the dirty story about Roger Corman’s adaptation of ‘The Fantastic Four’ Opinions I Espinof

the dirty story about Roger Corman's adaptation of 'The Fantastic Four' Opinions I Espinof

I suppose that in the minds of all fans of comics and their film adaptations, that magical moment in which they discover that, in the mid-90s, the first family had starred in a movie about ‘Fantastic Four’. You may also remember how we were sold that, as bad as it was, it never came out. Well, the documentary’Damned: The Untold Story of Roger Corman’s Fantastic Four‘ clarifies that nothing you believed was true.

The (dirty) game of Hollywood

Marty Langford makes a good part of the troop he made parade in front of the camera, with all the illusion and good intention possible, a very complicated adaptation. The director, Oley Sassone, had barely a million dollars to shoot as quickly as possible the first film about the emblematic Marvelite first family.

The only condition they had on the table, apart from the beastly budget shortage, was to shoot faster than the wind. With the casting closed in December (and where names like Mark Ruffalo paraded), just a couple of weeks later they began filming. Roger Corman’s ‘Fantastic Four’ may have gone down in history as the movie marvel doesn’t want you to seebut not in the sense that you might first imagine.

Actually, this version was never seen in theaters because it was only filmed to avoid losing the rights for the big screen by the producers. Stan Lee is one of the big “losers” of this documentary, since according to the participants he showed a great attitude on the set while behind him he shouted with a microphone in hand that there would never ever be a Marvel movie again without his control. And he also claimed that he didn’t expect much from a project that he constantly belittled.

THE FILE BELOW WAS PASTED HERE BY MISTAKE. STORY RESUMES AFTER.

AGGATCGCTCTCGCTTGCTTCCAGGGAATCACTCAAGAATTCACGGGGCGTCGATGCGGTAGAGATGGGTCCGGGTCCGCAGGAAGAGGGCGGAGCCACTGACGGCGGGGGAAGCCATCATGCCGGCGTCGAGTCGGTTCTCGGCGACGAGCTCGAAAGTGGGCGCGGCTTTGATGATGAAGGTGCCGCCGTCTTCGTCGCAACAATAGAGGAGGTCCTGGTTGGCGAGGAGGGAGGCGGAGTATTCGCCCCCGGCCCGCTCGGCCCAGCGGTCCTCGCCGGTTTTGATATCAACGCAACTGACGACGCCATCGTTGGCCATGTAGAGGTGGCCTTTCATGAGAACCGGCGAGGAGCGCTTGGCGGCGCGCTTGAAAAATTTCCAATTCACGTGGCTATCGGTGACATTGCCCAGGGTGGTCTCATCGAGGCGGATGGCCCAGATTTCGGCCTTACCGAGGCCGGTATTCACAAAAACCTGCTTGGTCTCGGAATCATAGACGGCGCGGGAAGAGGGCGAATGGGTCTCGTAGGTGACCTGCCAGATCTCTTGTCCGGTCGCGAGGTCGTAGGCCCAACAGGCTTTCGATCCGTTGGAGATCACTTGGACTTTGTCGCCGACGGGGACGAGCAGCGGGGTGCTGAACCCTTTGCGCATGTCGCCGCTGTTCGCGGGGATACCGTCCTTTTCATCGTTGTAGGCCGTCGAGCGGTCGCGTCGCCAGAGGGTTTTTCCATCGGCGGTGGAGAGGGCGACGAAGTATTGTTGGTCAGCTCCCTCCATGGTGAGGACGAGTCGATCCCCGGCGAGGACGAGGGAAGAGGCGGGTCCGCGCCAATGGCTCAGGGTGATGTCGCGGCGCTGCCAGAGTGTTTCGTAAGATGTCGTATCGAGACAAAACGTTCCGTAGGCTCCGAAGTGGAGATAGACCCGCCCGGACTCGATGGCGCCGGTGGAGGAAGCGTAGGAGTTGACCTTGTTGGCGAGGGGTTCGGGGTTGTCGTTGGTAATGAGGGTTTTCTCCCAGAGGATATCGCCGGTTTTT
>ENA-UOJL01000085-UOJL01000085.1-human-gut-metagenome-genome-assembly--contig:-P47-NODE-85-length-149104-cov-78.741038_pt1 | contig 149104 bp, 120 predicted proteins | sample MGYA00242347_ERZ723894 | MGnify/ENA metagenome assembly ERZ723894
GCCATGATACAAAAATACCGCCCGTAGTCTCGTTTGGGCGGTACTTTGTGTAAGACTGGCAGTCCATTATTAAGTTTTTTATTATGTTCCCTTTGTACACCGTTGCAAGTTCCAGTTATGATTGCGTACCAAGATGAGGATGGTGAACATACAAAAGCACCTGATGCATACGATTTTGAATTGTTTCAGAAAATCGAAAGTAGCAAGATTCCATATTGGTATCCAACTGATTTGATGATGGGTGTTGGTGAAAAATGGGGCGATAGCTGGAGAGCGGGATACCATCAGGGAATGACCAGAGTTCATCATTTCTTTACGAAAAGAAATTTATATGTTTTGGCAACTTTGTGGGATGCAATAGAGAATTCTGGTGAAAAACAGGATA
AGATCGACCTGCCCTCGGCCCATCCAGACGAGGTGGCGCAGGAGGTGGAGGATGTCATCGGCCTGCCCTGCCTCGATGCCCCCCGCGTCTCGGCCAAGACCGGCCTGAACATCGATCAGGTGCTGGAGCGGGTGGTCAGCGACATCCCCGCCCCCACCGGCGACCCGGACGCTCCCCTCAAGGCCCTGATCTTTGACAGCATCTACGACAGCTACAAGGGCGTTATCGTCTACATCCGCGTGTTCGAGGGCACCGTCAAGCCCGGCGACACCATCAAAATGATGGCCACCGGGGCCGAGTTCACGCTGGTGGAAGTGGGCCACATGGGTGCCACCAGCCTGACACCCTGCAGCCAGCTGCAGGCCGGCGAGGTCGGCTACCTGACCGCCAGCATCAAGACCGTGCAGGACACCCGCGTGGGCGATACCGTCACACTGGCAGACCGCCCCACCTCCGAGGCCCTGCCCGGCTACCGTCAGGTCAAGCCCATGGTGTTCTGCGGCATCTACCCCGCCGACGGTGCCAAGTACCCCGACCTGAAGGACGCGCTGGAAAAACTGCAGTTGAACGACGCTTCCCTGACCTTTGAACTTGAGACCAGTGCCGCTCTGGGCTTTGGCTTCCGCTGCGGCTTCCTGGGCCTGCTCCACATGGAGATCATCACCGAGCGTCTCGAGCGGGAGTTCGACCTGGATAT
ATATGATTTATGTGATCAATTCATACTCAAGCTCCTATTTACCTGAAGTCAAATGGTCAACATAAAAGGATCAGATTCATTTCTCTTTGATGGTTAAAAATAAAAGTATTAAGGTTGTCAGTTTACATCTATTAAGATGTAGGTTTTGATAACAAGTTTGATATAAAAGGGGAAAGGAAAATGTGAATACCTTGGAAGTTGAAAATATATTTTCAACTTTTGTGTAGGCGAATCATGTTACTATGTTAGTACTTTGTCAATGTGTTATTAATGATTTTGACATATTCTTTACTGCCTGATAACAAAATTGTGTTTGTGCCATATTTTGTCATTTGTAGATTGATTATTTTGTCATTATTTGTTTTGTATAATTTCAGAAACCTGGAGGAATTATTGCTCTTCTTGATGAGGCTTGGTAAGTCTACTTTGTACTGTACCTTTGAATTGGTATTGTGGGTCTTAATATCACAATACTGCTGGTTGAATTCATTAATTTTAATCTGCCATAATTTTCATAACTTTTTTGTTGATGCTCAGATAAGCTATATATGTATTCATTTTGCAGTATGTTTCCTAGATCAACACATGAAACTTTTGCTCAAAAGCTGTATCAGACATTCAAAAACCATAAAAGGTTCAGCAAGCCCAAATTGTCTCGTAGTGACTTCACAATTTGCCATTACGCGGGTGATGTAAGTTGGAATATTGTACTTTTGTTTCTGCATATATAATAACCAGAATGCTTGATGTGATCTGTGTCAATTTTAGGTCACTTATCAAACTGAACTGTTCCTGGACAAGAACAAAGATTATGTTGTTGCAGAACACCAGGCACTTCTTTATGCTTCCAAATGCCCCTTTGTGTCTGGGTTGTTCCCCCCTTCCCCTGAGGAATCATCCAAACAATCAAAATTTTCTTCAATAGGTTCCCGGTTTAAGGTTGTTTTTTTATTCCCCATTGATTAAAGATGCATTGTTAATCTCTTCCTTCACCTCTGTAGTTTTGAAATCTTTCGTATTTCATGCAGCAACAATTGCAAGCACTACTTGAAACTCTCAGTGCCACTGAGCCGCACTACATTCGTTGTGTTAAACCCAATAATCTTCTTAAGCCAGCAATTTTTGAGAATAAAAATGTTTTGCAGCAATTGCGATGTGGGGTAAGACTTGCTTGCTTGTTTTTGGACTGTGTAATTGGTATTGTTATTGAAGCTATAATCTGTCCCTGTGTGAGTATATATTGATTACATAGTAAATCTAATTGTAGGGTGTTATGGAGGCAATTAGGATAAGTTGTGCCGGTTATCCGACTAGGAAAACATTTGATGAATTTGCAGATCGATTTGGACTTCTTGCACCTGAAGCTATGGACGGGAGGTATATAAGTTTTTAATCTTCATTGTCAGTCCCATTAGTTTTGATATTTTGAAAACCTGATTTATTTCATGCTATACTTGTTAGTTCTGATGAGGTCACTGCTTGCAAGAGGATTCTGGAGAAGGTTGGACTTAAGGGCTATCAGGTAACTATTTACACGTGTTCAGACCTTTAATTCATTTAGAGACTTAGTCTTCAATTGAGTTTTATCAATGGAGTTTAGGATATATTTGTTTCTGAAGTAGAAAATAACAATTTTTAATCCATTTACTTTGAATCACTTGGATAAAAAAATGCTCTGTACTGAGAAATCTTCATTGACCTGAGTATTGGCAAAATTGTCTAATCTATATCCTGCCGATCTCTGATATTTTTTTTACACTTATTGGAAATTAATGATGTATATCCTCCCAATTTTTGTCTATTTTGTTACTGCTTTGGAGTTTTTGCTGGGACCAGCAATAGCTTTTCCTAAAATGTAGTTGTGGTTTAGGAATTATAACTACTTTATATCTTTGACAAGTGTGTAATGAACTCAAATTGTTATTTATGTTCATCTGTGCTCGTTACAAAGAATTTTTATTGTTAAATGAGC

Saxon Oley with the thing

Paradoxically, although the final result suffers from the lack of media, the spirit and heart of this adaptation were closer to the original material than the rest of the millionaire versions that would be to come in 2005, 2007 and 2015 respectively. The first two produced by Avi Arad, another of the great “villains” of the show and producer of some of the biggest clunkers in the history of comics-based cinema.

And it is that this small and humble documentary (which did not have the collaboration of Stan Lee or Avi Arad) is almost a reward for effort and dedication of a team that made many mistakes, but also contributed great ideas and details. Without going any further, the brothers David and Eric Wurst, composers of a score dream orchestra paid out of pocket. Or the incredible facial prosthesis of The Thing, much more spectacular than what we would see ten and twenty years later.


Unfortunately, these fantastic they were never prepared to compete with his rivals. Not even with those that didn’t work at all, like ‘The Shadow’, much less if we compare it with another film of its year, the now classic ‘The Mask’. Both titles seem to be light years away from Sassone’s film, whose innocence and manners almost automatically make it a series b… from the 50s.

But the movie is never obnoxious and it’s still quite endearing despite such old-fashioned ways that make ‘The Phantom’ seem more modern than ‘The Matrix’. ‘Fantastic Four’ feels made by a team that, despite misery, tried very bravely to justify their work and effort. And that is the recognition of the documentary: thanking the effort and realizing that Hollywood never plays fair.

Fantastic Four 1994

Waiting for these four eternal characters to find their place in the film studios of the publishing house that saw them born (or Walt Disney, actually), it is not bad to render an account through a documentary that, in some way, puts the three subsequent films in their place about the characters: they seem made with the same rush, pressure and maybe more casting errors.


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